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I have several USB mass storage flash drives connected to a Ubuntu Linux computer (Ubuntu 10.04.1, kernel 2.6.32-25-386), and I need to tell them apart programatically (from bash if possible, but I'm not afraid of compiling either) - I need to find which block device corresponds to which physical device (e.g. /dev/sdb1 -> device in USB port 1; in my case, one device ~ one volume).

In other words, I know that I have three hardware devices plugged into USB ports; each of them shows up in the system as a USB mass storage device (as seen with lsusb), is created as a block device (/dev/sdb1) and automounted by UUID (/media/1234-5678).

USB device               block device    mountpoint
USB device in port 2.2 <-> /dev/sdb1   <-> /media/1234-5678

I'm not trying to find the relationship between block device and mountpoint; I'm trying to find the relationship between block device and USB device, is there a way?

Why? There will be some writes on the disks, with unpredictable time of completion. I need to give the operator some indication like "you can now remove the disk in port 2 (which is second from the left)". I have found which physical port corresponds to which port number on that specific machine, and finding block devices from mountpoints is simple; now I'm stuck mapping the logical USB ports to block devices.

I can see the disks with lsusb :

Bus 001 Device 058: ID 067b:2517 Prolific Technology, Inc. Mass Storage Device
Bus 001 Device 060: ID 067b:2517 Prolific Technology, Inc. Mass Storage Device
Bus 001 Device 061: ID 067b:2517 Prolific Technology, Inc. Mass Storage Device

and I can see them mounted (by their UUID):

/dev/sdb1 on /media/BC88-15C4 type vfat
/dev/sdc1 on /media/AE54-65AA type vfat
/dev/sdd1 on /media/58D2-FED1 type vfat

Now, all the drives are the same model from the same manufacturer, so I can't distinguish them by that, and I can't guarantee they'll be plugged in a particular order.

I have found /sys/bus/usb/devices (a list of USB devices), but it seems to be the same data that I get from lsusb - I don't see a mapping to disks there.

There's also /sys/block/sdb and /sys/block/sdb/sdb1 (the block device and its first partition; similarly for sdc and sdd), but again, I see no mapping to devices.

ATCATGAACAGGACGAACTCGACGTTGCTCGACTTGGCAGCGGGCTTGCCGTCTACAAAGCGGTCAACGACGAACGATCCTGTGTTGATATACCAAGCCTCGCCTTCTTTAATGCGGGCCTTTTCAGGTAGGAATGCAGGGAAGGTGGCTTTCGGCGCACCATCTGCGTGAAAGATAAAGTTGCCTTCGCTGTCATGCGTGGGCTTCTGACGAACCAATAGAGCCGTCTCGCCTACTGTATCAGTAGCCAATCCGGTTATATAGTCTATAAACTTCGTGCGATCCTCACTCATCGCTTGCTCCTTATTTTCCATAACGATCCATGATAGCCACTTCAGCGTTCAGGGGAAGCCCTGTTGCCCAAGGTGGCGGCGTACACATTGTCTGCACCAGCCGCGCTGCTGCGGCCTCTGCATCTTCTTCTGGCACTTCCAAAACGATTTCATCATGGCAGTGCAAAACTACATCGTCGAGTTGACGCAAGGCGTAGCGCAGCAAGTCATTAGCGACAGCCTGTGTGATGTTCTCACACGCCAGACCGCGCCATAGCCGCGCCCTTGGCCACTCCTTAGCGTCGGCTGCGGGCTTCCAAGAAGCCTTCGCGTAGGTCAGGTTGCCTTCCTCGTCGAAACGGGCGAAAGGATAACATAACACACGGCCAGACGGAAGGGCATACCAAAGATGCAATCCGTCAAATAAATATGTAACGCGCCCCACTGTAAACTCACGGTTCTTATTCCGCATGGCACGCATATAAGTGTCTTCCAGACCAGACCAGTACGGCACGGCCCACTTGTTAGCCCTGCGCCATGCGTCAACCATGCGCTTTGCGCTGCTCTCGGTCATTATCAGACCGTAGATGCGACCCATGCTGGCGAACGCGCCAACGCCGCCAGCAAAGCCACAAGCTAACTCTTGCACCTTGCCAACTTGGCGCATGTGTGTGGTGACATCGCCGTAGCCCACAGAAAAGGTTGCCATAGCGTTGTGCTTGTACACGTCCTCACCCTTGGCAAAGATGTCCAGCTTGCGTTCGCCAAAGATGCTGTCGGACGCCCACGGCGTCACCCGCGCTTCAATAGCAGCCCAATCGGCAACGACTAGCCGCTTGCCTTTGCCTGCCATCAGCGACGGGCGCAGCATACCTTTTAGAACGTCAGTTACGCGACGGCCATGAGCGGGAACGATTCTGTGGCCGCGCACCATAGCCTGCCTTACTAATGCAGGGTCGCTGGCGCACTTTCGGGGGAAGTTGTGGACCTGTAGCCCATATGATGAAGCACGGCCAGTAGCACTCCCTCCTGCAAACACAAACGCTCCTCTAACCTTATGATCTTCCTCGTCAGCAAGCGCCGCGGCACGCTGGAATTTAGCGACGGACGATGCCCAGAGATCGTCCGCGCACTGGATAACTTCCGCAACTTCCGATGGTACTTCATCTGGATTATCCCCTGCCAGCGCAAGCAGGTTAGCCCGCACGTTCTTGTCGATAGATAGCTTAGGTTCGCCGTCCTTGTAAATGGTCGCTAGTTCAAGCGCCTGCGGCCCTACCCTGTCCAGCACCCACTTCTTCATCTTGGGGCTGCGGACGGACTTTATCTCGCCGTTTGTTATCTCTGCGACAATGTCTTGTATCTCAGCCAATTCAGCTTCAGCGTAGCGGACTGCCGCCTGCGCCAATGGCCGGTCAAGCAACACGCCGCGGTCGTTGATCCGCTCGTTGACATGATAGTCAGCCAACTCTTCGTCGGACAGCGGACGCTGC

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(tried the same thing in XP a while ago, abandoned the effort when requirements changed; the requirements changed back, but we've moved to Linux in the meantime: stackoverflow.com/questions/733206/… ) – Piskvor Oct 7 '10 at 12:09
Eyes I have, yet I don't see. Solved (/sys/block/sdX is a symlink to the USB device)! – Piskvor Oct 7 '10 at 12:55
up vote 7 down vote accepted

I'm not sure in which kernel version this was implemented, but the /sys/block/* entries are symlinks to the devices.

In other words, /sys/block/sdb symlinks to a different directory, and its name contains the USB device ID.

$ file /sys/block/sdb
/sys/block/sdb: symbolic link to `../devices/pci0000:00/0000:00:02.1/usb1/1-1/1-1.1/1-1.1:1.0/host31/target31:0:0/31:0:0:0/block/sdb'
                                                  USB version and port here---^^^^^

The 1-1.1 is the interesting part, denoting usb1-port 1.device 1. When plugged into a hub, another level is added: 1-2.3.1, denoting usb1-port 2.port 3.device 1.


get partition name # e.g. /dev/sdb1
get disk name # that would be /dev/sdb
get your basename # sdb
see where /sys/block/$your_basename points to # e.g. ../devices/blah/blah/1-2.1/blah
get the longest substring matching "\d-\d+(.\d+)*"  # e.g. 1-2.1
that is the device id you want
/sys/bus/usb/devices/$device_id/ has all kinds of information about it
the ID corresponds to hardware USB ports

Working example script in bash.

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I use the path:


so you can see usb bus 4, port 1 is connected with a usb storage /dev/sda

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That looks useful, thank you! – Piskvor Apr 9 '14 at 10:10

Can't you use disk labels? http://ubuntuforums.org/showthread.php?t=322973

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Thank you, but I've already solved that step. I can map from a mountpoint to a block device - I'm looking for a way to map the block device to the USB device and therefore to the hardware device. Edited answer to clarify. – Piskvor Oct 7 '10 at 12:26

Here is how I do it.

lsusb -v shows all the devices disks get an iserial number take note of them

 ls -l /dev/disk | grep [iserial] 

Everything in /dev/disk is a symlink so follow the symlink to see the device.

share|improve this answer
Can't get that to work, sorry: ls -l /dev/disk, in my case, contains the directories by-id by-label by-path by-uuid; lsusb -v gives me results like iSerial 3, and I seem to be unable to match that by any of the symlinks in the above directories. Moreover, the serials reported in /dev/disk/by-id seem to be valid for SATA disks, but bogus for the USB devices I have at hand: usb-Generic_USB_12345678901234567890-0:0 -> ../../sde (literally, the sequence 1-0 repeated twice). Kubuntu 12.04, kernel 3.2.0-32 – Piskvor Oct 23 '12 at 15:03

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